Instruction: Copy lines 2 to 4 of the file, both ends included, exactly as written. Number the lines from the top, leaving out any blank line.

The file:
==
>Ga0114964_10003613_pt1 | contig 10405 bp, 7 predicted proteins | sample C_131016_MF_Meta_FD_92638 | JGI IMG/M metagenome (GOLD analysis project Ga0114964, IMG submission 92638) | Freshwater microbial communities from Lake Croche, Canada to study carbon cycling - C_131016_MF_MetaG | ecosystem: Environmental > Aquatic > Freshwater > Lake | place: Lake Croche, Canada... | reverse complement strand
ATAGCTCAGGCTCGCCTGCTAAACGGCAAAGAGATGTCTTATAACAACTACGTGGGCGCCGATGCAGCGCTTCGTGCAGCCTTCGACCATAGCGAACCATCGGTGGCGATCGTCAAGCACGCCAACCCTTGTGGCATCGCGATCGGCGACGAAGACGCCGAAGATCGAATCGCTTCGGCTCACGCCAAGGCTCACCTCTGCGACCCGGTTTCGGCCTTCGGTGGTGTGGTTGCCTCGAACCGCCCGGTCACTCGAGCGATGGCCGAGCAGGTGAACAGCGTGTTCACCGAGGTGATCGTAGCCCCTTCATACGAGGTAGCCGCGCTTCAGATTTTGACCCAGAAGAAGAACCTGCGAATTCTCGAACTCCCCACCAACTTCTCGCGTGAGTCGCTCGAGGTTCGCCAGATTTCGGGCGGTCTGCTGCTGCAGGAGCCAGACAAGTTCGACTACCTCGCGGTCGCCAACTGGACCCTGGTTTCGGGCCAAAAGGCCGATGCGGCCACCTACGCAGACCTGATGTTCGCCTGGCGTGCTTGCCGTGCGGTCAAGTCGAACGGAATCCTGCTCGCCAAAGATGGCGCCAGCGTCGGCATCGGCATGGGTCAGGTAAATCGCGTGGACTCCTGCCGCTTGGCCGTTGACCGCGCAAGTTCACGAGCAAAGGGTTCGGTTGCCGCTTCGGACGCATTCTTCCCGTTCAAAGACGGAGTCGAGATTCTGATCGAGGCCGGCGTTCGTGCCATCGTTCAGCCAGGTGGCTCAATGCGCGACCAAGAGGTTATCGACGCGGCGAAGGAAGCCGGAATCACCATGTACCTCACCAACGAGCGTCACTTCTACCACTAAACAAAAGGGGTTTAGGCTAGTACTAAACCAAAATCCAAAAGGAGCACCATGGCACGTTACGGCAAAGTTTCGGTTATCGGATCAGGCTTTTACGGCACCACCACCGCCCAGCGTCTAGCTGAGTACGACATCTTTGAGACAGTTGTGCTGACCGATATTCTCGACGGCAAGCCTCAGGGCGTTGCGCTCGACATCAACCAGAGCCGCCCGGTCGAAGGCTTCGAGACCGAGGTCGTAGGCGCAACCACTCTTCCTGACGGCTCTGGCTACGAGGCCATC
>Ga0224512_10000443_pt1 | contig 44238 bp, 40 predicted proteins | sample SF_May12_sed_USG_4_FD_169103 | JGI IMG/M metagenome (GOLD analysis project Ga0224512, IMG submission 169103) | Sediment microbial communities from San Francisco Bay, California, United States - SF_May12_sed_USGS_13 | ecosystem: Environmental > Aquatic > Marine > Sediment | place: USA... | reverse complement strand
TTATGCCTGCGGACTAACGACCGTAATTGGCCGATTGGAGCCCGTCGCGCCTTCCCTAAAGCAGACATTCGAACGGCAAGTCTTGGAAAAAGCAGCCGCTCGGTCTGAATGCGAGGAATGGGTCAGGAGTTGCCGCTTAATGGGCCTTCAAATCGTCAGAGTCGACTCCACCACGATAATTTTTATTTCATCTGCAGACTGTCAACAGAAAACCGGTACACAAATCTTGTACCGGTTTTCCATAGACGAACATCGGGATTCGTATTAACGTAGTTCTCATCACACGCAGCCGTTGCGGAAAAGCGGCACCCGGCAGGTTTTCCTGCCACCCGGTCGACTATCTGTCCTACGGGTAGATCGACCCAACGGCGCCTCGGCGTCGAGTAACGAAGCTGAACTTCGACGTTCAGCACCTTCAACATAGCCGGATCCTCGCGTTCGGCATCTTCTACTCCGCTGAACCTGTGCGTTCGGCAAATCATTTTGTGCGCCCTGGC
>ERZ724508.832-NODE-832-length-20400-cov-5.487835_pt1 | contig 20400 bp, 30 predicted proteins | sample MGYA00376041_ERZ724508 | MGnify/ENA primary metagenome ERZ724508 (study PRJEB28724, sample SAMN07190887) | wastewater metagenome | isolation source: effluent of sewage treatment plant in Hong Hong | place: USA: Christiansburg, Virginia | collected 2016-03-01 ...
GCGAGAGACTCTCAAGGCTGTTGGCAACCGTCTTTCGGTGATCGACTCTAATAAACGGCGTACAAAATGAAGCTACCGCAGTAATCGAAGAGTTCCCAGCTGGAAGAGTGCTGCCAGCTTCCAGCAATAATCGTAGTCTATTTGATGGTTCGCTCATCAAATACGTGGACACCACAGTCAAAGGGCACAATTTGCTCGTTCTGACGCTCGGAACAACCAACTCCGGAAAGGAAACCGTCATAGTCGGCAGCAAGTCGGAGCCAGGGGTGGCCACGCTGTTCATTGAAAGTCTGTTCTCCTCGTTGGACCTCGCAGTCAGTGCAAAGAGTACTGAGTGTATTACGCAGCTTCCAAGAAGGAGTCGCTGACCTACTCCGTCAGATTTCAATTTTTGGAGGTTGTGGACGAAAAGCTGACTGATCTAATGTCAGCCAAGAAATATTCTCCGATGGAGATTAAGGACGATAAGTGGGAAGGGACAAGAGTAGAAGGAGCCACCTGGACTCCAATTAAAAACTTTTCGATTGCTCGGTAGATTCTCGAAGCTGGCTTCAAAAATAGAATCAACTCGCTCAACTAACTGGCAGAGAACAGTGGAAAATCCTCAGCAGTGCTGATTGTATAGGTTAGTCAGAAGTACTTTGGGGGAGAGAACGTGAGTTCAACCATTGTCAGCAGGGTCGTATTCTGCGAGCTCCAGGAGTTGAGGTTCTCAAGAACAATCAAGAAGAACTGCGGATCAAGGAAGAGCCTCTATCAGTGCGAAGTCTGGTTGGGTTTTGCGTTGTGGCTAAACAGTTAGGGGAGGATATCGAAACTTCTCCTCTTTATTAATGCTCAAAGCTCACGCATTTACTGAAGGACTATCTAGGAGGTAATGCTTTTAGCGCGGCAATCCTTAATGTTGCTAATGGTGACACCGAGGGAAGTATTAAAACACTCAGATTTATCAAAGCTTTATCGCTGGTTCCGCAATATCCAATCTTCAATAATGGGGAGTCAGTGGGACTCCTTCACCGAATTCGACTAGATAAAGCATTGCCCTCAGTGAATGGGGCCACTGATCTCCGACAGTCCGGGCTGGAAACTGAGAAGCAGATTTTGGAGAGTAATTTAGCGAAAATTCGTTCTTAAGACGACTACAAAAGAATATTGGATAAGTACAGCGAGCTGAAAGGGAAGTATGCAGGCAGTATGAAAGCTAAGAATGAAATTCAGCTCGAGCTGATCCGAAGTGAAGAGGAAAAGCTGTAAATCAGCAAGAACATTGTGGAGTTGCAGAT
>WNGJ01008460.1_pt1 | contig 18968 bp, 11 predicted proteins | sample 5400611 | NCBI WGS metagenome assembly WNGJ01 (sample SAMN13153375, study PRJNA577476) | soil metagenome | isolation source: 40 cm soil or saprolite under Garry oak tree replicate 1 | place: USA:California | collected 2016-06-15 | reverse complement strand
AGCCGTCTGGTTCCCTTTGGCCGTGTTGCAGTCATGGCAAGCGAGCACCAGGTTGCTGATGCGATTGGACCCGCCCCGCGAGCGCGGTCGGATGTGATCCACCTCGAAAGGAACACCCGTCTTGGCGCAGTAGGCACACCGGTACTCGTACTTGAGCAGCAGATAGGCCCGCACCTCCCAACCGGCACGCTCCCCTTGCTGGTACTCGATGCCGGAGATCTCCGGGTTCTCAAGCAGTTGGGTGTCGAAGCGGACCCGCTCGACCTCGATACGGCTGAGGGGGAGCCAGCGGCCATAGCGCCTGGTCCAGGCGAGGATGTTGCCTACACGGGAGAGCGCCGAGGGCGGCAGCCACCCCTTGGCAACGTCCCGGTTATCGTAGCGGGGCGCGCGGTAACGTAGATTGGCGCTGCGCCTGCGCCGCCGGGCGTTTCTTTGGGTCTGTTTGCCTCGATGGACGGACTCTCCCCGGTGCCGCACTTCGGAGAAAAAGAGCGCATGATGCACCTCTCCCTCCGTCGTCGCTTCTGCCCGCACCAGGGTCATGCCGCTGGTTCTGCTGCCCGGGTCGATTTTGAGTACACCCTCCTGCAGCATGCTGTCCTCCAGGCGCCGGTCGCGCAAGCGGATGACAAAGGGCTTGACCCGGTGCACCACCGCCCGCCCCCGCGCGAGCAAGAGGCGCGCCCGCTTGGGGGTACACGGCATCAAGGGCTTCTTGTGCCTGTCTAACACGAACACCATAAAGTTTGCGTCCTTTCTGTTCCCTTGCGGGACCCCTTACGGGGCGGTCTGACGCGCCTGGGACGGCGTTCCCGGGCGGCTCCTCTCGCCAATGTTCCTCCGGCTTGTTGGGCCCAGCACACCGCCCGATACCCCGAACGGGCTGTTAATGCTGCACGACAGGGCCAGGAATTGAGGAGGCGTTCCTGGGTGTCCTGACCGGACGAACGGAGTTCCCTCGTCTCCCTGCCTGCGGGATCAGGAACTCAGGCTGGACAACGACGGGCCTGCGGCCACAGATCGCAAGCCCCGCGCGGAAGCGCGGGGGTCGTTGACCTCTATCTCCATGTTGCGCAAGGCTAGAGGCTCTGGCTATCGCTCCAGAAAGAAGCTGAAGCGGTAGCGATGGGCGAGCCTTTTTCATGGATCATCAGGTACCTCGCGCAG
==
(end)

ATAGCTCAGGCTCGCCTGCTAAACGGCAAAGAGATGTCTTATAACAACTACGTGGGCGCCGATGCAGCGCTTCGTGCAGCCTTCGACCATAGCGAACCATCGGTGGCGATCGTCAAGCACGCCAACCCTTGTGGCATCGCGATCGGCGACGAAGACGCCGAAGATCGAATCGCTTCGGCTCACGCCAAGGCTCACCTCTGCGACCCGGTTTCGGCCTTCGGTGGTGTGGTTGCCTCGAACCGCCCGGTCACTCGAGCGATGGCCGAGCAGGTGAACAGCGTGTTCACCGAGGTGATCGTAGCCCCTTCATACGAGGTAGCCGCGCTTCAGATTTTGACCCAGAAGAAGAACCTGCGAATTCTCGAACTCCCCACCAACTTCTCGCGTGAGTCGCTCGAGGTTCGCCAGATTTCGGGCGGTCTGCTGCTGCAGGAGCCAGACAAGTTCGACTACCTCGCGGTCGCCAACTGGACCCTGGTTTCGGGCCAAAAGGCCGATGCGGCCACCTACGCAGACCTGATGTTCGCCTGGCGTGCTTGCCGTGCGGTCAAGTCGAACGGAATCCTGCTCGCCAAAGATGGCGCCAGCGTCGGCATCGGCATGGGTCAGGTAAATCGCGTGGACTCCTGCCGCTTGGCCGTTGACCGCGCAAGTTCACGAGCAAAGGGTTCGGTTGCCGCTTCGGACGCATTCTTCCCGTTCAAAGACGGAGTCGAGATTCTGATCGAGGCCGGCGTTCGTGCCATCGTTCAGCCAGGTGGCTCAATGCGCGACCAAGAGGTTATCGACGCGGCGAAGGAAGCCGGAATCACCATGTACCTCACCAACGAGCGTCACTTCTACCACTAAACAAAAGGGGTTTAGGCTAGTACTAAACCAAAATCCAAAAGGAGCACCATGGCACGTTACGGCAAAGTTTCGGTTATCGGATCAGGCTTTTACGGCACCACCACCGCCCAGCGTCTAGCTGAGTACGACATCTTTGAGACAGTTGTGCTGACCGATATTCTCGACGGCAAGCCTCAGGGCGTTGCGCTCGACATCAACCAGAGCCGCCCGGTCGAAGGCTTCGAGACCGAGGTCGTAGGCGCAACCACTCTTCCTGACGGCTCTGGCTACGAGGCCATC
>Ga0224512_10000443_pt1 | contig 44238 bp, 40 predicted proteins | sample SF_May12_sed_USG_4_FD_169103 | JGI IMG/M metagenome (GOLD analysis project Ga0224512, IMG submission 169103) | Sediment microbial communities from San Francisco Bay, California, United States - SF_May12_sed_USGS_13 | ecosystem: Environmental > Aquatic > Marine > Sediment | place: USA... | reverse complement strand
TTATGCCTGCGGACTAACGACCGTAATTGGCCGATTGGAGCCCGTCGCGCCTTCCCTAAAGCAGACATTCGAACGGCAAGTCTTGGAAAAAGCAGCCGCTCGGTCTGAATGCGAGGAATGGGTCAGGAGTTGCCGCTTAATGGGCCTTCAAATCGTCAGAGTCGACTCCACCACGATAATTTTTATTTCATCTGCAGACTGTCAACAGAAAACCGGTACACAAATCTTGTACCGGTTTTCCATAGACGAACATCGGGATTCGTATTAACGTAGTTCTCATCACACGCAGCCGTTGCGGAAAAGCGGCACCCGGCAGGTTTTCCTGCCACCCGGTCGACTATCTGTCCTACGGGTAGATCGACCCAACGGCGCCTCGGCGTCGAGTAACGAAGCTGAACTTCGACGTTCAGCACCTTCAACATAGCCGGATCCTCGCGTTCGGCATCTTCTACTCCGCTGAACCTGTGCGTTCGGCAAATCATTTTGTGCGCCCTGGC